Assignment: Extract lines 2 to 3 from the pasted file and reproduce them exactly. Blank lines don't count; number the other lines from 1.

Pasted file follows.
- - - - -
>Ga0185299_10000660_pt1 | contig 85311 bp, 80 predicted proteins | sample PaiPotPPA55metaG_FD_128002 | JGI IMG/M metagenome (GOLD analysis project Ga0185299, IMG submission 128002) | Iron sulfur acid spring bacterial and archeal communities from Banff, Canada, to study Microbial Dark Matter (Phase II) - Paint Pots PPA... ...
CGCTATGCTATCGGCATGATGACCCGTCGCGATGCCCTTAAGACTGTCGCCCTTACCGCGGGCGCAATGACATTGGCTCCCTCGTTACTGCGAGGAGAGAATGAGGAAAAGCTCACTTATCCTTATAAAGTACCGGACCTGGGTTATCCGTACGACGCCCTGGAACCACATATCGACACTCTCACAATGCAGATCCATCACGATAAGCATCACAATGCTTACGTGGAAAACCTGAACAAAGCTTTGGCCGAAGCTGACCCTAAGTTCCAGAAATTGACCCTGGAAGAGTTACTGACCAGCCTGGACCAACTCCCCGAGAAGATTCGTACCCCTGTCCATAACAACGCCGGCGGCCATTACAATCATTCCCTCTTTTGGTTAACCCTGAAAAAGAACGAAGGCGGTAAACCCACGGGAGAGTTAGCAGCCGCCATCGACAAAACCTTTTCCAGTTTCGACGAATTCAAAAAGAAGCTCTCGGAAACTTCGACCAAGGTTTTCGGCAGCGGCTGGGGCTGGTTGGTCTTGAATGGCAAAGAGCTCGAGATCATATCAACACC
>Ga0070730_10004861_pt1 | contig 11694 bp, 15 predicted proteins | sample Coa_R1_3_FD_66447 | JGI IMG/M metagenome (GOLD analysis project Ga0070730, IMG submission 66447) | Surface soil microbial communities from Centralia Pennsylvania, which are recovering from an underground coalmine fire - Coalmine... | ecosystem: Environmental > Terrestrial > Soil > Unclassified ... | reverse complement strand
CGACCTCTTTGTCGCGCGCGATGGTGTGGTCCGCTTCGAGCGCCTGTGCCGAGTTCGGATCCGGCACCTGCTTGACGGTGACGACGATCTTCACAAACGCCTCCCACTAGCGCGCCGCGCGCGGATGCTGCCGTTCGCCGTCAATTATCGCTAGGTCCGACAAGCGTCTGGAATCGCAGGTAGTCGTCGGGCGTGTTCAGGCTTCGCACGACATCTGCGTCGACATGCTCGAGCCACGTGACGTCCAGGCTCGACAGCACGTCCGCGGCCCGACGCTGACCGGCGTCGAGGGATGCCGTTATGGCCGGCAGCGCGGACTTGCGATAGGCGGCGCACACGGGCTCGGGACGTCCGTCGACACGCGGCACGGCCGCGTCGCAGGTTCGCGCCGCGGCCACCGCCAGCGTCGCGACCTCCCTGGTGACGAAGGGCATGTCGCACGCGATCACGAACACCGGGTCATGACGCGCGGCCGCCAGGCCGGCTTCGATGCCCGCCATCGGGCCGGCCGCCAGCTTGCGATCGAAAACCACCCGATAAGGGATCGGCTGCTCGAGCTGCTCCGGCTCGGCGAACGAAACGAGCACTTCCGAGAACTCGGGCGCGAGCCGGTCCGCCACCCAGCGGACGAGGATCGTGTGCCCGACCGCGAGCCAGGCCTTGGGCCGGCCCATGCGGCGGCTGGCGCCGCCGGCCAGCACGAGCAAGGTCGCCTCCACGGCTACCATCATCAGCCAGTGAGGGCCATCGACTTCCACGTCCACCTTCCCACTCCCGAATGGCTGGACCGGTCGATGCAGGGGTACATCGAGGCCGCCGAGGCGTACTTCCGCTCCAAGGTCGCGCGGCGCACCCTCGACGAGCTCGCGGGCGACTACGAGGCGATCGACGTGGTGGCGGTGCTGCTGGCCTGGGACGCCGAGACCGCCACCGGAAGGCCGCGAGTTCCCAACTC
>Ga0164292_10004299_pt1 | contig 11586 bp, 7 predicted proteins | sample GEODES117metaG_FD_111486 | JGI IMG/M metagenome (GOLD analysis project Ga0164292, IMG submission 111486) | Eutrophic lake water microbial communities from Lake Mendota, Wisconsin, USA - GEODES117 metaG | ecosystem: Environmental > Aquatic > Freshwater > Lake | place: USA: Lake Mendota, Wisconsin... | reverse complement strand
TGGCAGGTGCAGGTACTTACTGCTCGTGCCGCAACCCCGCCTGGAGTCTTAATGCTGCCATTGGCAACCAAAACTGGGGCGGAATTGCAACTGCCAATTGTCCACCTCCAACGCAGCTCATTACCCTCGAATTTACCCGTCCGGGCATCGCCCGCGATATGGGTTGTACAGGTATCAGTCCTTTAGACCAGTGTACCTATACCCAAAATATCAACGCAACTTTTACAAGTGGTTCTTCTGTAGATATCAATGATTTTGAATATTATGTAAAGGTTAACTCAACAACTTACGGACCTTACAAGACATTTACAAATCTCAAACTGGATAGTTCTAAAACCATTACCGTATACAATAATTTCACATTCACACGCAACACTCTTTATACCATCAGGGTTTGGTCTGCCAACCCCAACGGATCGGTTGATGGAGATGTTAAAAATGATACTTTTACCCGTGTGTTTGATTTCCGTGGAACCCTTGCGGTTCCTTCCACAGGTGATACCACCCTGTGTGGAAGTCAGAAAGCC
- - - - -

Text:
CGCTATGCTATCGGCATGATGACCCGTCGCGATGCCCTTAAGACTGTCGCCCTTACCGCGGGCGCAATGACATTGGCTCCCTCGTTACTGCGAGGAGAGAATGAGGAAAAGCTCACTTATCCTTATAAAGTACCGGACCTGGGTTATCCGTACGACGCCCTGGAACCACATATCGACACTCTCACAATGCAGATCCATCACGATAAGCATCACAATGCTTACGTGGAAAACCTGAACAAAGCTTTGGCCGAAGCTGACCCTAAGTTCCAGAAATTGACCCTGGAAGAGTTACTGACCAGCCTGGACCAACTCCCCGAGAAGATTCGTACCCCTGTCCATAACAACGCCGGCGGCCATTACAATCATTCCCTCTTTTGGTTAACCCTGAAAAAGAACGAAGGCGGTAAACCCACGGGAGAGTTAGCAGCCGCCATCGACAAAACCTTTTCCAGTTTCGACGAATTCAAAAAGAAGCTCTCGGAAACTTCGACCAAGGTTTTCGGCAGCGGCTGGGGCTGGTTGGTCTTGAATGGCAAAGAGCTCGAGATCATATCAACACC
>Ga0070730_10004861_pt1 | contig 11694 bp, 15 predicted proteins | sample Coa_R1_3_FD_66447 | JGI IMG/M metagenome (GOLD analysis project Ga0070730, IMG submission 66447) | Surface soil microbial communities from Centralia Pennsylvania, which are recovering from an underground coalmine fire - Coalmine... | ecosystem: Environmental > Terrestrial > Soil > Unclassified ... | reverse complement strand